Seasons of the Witch: Samhain Oracle: Harness the Intuitive Power of the Year’s Most Magical Night, by Lorraine Anderson and Juliet Diaz
Rockpool Publishing, 978-1925924657, 180 pages, October 2020

I knew the deep magic of Halloween well before I ever heard the name Samhain. Sound familiar? This potent tome and deck of wisdom offers you the secrets of this sacred time in just the style to make your witchy heart sing. The Seasons of the Witch: Samhain Oracle is a powerful transmission by mavens of their craft, Lorraine Anderson and Juliet Diaz. Anderson draws on her varied cultural heritage, which includes Benish, Romanian, and Irish. She is the co-founder of Sacred Craft Academy, an online school for mysticism and spiritual truth. Juliet Diaz is an Indigenous Taino Cubana. She is the author of Witchery: Embracing the Witch Within. This magical deck is exquisitely illustrated by Giada Rose, a Kentucky-based illustrator and designer who “strives with her paintings to create a portal into stillness,”1

This deck first pulled me in by it’s witchy aesthetic that is a little Charles Addams, a little Edward Gorey, and a whole lot of visual intuition and expressive magic. These images have an incredibly witchy vibe to them. The color palette is beautifully autumnal. The red gilt edges and details remind you that you are about to enter into ritual. Each card pairs a few lines of poetry with an evocative image to make this an accessible deck for working your will as a witch or witchling. This deck speaks so beautifully to young witches curious about what the craft might mean to them, especially as they deepen their knowledge of this sabbat. Any experienced witch who favors this season will no doubt enjoy the chance to immerse themselves in these archetypes. 

Samhain Oracle has come into my hands closer to Ostara, the spring equinox, than Samhain, the vernal equinox. I so appreciate being brought back into the energy of the thinning veil, of long, quiet nights to explore the inner realm. This deck does that impeccably. 

I offered my stepdaughter a reading with these cards over tea one afternoon; the deck practically begs for such precious rituals. We both loved how the poetry allowed us to wend our way into the cards with its familiars, tools, and archetypes of Samhain. The guidebook took us so much deeper in language both profound and accessible. One card we drew together was Dark Moon. A slender white woman set against the dark moon releases smoke from her palm — “In the dark of your heart lives new breath / waiting for you to release its ghost.”2 The card was on point for us both.

There are a couple cards that sing to me in particular. Wolf (44) offers two slender, white-skinned witches sitting at the hearth. The room they are in is both a home and a galaxy. The full moon shows its face through the window as a white wolf howls. There is so much vitality and quirkiness to these drawings, the hand of the artist is present in the way ink and watercolor stain the page and in the way objects are drawn. Wolf invites you all to “devour the ferocious calling within the howling of your / spirit. Run wildly into the freedom of your knowing.”3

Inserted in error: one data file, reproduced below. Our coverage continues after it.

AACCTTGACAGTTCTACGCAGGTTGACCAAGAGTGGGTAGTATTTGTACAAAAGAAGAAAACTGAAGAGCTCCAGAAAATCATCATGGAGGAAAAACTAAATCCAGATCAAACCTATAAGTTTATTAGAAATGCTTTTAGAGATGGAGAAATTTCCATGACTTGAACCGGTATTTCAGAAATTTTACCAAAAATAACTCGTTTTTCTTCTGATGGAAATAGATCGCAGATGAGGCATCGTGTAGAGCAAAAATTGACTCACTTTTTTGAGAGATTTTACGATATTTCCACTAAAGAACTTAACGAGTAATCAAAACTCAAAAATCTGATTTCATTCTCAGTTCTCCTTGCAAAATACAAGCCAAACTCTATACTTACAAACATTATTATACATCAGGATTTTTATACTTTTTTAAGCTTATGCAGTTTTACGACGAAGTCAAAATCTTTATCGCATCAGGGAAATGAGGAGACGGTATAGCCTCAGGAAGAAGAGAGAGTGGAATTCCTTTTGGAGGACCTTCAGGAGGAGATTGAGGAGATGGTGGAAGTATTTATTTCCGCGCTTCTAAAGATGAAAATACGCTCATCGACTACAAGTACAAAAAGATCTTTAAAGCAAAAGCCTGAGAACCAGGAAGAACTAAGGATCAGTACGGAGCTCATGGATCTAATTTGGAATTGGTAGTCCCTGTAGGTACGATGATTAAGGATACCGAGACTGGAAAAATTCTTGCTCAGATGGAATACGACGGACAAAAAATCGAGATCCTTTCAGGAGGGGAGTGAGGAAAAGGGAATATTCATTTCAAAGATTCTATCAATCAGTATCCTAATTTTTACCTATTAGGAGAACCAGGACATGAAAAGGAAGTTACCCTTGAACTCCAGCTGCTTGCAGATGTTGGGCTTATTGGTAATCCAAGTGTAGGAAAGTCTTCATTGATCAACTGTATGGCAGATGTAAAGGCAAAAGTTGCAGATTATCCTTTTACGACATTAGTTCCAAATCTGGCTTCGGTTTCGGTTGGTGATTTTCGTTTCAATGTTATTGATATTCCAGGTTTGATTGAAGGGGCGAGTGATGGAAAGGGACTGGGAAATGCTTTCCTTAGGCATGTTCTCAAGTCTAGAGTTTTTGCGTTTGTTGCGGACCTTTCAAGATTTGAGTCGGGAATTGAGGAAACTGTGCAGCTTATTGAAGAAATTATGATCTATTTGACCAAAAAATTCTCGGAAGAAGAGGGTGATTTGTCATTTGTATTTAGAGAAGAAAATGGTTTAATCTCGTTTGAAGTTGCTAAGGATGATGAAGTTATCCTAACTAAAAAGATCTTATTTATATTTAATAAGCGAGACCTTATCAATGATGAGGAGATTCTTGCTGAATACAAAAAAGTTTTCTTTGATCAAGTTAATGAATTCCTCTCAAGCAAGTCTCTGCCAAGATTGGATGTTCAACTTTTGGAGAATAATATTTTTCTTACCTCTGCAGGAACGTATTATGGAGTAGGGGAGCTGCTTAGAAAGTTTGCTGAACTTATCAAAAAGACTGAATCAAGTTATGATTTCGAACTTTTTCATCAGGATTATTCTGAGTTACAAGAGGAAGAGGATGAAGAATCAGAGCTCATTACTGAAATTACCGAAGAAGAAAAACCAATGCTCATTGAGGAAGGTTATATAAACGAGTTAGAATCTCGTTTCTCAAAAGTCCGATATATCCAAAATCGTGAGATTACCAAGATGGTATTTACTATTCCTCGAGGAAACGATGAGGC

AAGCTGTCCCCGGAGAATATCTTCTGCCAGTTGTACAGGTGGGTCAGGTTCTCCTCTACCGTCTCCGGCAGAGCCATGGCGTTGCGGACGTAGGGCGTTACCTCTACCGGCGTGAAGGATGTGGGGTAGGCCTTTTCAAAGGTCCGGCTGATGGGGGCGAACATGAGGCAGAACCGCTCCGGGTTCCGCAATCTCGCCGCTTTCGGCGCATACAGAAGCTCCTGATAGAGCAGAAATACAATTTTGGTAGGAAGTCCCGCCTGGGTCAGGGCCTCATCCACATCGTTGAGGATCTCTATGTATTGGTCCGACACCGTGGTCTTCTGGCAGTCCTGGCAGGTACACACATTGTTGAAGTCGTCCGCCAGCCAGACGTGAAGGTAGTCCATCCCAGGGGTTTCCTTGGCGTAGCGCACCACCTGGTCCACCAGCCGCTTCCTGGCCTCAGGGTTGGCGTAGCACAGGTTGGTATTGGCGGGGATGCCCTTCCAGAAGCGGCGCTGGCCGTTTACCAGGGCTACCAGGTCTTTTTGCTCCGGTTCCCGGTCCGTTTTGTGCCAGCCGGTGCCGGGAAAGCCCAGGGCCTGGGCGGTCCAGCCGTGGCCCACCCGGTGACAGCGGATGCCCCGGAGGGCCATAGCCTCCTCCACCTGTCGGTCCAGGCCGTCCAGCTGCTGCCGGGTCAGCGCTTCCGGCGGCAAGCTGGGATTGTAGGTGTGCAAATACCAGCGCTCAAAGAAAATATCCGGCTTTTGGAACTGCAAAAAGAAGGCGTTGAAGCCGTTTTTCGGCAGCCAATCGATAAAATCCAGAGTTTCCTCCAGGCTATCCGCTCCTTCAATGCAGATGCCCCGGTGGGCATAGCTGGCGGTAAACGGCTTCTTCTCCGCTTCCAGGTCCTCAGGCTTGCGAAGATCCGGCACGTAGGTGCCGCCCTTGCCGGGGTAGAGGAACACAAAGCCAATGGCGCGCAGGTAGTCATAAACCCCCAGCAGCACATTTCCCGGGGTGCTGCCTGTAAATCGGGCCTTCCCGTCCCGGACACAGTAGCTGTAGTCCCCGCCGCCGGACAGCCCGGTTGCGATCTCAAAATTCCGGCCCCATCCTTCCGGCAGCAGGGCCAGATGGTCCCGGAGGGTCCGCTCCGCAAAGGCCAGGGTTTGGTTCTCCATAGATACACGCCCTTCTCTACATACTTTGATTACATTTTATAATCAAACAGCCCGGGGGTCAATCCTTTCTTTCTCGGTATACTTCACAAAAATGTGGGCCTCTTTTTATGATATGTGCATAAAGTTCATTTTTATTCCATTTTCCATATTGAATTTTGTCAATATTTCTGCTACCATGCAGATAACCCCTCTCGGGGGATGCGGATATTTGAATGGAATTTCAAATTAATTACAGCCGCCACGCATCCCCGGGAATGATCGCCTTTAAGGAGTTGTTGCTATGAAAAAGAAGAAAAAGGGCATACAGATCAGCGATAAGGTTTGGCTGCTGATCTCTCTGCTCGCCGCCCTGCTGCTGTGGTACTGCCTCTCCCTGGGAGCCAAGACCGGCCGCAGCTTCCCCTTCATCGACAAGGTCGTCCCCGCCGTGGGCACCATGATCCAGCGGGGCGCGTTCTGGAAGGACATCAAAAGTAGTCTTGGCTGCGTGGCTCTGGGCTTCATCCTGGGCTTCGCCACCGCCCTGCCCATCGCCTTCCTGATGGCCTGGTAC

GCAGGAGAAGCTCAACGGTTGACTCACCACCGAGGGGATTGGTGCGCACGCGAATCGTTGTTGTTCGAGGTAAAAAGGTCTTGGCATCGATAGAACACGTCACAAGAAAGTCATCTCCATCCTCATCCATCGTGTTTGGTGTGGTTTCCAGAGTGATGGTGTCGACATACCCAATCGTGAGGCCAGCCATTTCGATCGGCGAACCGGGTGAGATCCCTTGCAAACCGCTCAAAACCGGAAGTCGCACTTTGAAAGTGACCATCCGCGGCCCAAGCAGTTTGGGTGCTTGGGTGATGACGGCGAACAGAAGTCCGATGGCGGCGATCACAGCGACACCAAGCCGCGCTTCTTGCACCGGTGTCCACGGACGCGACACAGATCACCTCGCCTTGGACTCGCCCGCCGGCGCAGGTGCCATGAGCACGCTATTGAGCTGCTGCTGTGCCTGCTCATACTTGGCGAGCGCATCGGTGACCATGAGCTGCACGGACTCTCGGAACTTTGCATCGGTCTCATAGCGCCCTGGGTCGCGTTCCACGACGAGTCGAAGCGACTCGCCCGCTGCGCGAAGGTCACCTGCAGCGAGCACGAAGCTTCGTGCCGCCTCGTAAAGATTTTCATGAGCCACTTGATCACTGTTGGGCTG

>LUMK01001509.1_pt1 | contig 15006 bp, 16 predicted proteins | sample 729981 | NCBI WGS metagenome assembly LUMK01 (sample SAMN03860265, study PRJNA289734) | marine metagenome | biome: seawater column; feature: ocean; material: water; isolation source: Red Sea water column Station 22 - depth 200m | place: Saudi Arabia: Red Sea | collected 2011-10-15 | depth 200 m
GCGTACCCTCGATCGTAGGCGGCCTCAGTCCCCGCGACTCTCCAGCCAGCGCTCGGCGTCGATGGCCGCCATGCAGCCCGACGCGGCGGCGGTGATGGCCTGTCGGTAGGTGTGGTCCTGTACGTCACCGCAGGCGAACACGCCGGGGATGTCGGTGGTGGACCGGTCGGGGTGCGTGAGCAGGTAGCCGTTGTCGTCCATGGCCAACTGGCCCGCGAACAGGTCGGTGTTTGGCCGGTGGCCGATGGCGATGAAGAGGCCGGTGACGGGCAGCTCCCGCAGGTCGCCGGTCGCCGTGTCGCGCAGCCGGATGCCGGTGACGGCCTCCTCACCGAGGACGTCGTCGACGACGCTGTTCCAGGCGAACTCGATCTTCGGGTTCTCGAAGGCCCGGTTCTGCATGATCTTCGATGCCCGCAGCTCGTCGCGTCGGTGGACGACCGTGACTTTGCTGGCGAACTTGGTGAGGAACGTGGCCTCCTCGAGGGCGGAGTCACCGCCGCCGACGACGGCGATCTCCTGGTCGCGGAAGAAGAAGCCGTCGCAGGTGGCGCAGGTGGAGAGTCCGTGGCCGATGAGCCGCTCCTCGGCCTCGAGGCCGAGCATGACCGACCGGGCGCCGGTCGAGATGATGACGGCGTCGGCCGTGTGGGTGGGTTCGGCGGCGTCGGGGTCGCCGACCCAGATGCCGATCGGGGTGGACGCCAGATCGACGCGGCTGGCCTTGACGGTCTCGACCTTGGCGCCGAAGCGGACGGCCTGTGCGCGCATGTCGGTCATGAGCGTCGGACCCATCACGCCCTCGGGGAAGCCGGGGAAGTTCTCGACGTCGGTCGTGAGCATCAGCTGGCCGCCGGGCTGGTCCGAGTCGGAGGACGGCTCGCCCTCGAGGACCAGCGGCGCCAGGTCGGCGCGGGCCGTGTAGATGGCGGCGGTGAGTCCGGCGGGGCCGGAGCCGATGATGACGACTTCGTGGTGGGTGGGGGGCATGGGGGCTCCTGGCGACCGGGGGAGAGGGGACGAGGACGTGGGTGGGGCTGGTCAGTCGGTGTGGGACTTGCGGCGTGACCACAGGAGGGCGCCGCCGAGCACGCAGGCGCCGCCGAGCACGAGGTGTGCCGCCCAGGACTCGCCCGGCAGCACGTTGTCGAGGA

Pulling Healer (22) we see the lone woman of color represented in this deck; her soft, direct gaze centered by the full moon behind her and the full and crescent moon that sit at her third eye as she stands in ceremonial, feathered regalia. She invites us to “listen as the medicine bleeds through her / teeth, a river of mercy blessed by Mother. / Seen only by those who hold her mirror.”4 There’s something powerful in the joining of these paintings and poems; it gives you so much space to allow meaning to arise from the cauldron of your belly.

Throughout the deck there are so many potent symbols — Owl, Cauldron, Frog, The Veil. As I attune to the cards, I find they offer so much space for inquiry and curiosity. The visuals strike an exquisite balance between the macabre, so appropriate to the season, the whimsical, and the alchemical rooted in the power and agency of the wielder.

I am not usually that interested in guidebooks. Here with this deck, the book feels essential, particularly for those people who are learning to deepen their craft. There is an exquisite attention to color in Candle Magic (9); There is a wealth of information on the magical properties of Crystals and Herbs (12). This book is clearly written by experts in their fields — knowledgeable, wise women who want to make this knowing accessible.

I appreciate that Anderson and Diaz offered the reversal of each card. When you pull Wolf in reverse, the card invites you to “let yourself run wild, howl at the moon, dance naked, laugh for no reason, and sing your heart.”5 This deck is full of life that invites the querent to embody the wisdom offered in these cards through their own lived experience. 

Another delightful thing about the deck is how easy it is to shuffle the cards. They are thick enough to feel substantial and bendable enough for the perfect bridge shuffle. The flash of red as you work them is on point for the season. 

Seasons of the Witch: Samhain Oracle is a tool for someone who wants to understand witchcraft more deeply. It does not shy away from the more high sensation pieces of the witchy human-being experience–grief, transformation, letting go, being a bridge between the seen and unseen world. 

My deck is already promised to my stepdaughter, who is eagerly awaiting it. Hopefully, she’ll let me borrow it on occasion. It is a wonderful remember of how much poetry can help to anchor an idea while giving it room to grow. I absolutely plan to gift this to my playful, witchy friends when my favorite holiday looms.


  1. page 3
  2. Card #13
  3. Card 44
  4. Card 22
  5. page 180